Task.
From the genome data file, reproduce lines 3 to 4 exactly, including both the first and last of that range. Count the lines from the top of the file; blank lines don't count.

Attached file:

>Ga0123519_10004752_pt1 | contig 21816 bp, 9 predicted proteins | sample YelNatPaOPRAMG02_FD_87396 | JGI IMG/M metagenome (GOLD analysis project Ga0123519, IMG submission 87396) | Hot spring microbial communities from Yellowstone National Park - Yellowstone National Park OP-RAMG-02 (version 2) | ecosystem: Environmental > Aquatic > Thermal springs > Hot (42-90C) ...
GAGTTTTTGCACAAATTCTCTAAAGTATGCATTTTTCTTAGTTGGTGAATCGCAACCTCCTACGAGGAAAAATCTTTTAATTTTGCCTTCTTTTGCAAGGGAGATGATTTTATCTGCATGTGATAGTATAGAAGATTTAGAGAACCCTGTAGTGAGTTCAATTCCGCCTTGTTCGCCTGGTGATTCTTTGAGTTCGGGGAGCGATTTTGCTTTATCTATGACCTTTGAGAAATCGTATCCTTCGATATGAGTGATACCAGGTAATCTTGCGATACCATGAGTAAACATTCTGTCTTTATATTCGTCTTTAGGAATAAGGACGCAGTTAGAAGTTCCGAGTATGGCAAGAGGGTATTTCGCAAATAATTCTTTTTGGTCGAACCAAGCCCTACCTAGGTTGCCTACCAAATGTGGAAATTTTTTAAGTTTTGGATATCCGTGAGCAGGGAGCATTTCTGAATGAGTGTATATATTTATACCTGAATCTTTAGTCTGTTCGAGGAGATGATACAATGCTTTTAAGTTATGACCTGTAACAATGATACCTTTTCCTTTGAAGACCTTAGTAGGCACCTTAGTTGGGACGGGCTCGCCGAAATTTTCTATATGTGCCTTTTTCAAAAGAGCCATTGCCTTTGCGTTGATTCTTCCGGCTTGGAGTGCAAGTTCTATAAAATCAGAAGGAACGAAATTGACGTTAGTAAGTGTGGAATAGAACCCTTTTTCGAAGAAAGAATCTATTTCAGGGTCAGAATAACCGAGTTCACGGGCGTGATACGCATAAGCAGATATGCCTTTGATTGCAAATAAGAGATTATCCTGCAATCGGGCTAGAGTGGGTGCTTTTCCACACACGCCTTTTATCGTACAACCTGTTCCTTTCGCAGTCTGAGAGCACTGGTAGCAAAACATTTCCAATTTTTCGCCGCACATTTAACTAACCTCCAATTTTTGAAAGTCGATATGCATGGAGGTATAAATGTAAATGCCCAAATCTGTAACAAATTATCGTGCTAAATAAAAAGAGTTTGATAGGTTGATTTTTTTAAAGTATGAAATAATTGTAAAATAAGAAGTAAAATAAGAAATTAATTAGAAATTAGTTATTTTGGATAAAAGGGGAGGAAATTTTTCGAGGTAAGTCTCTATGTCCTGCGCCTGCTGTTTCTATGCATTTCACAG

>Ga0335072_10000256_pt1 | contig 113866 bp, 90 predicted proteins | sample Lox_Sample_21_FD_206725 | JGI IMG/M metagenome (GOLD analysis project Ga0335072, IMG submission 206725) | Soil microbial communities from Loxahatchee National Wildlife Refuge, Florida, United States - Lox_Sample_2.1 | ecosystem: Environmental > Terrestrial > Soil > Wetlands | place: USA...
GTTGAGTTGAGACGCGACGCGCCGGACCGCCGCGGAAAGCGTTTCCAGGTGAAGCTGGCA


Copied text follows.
>Ga0335072_10000256_pt1 | contig 113866 bp, 90 predicted proteins | sample Lox_Sample_21_FD_206725 | JGI IMG/M metagenome (GOLD analysis project Ga0335072, IMG submission 206725) | Soil microbial communities from Loxahatchee National Wildlife Refuge, Florida, United States - Lox_Sample_2.1 | ecosystem: Environmental > Terrestrial > Soil > Wetlands | place: USA...
GTTGAGTTGAGACGCGACGCGCCGGACCGCCGCGGAAAGCGTTTCCAGGTGAAGCTGGCA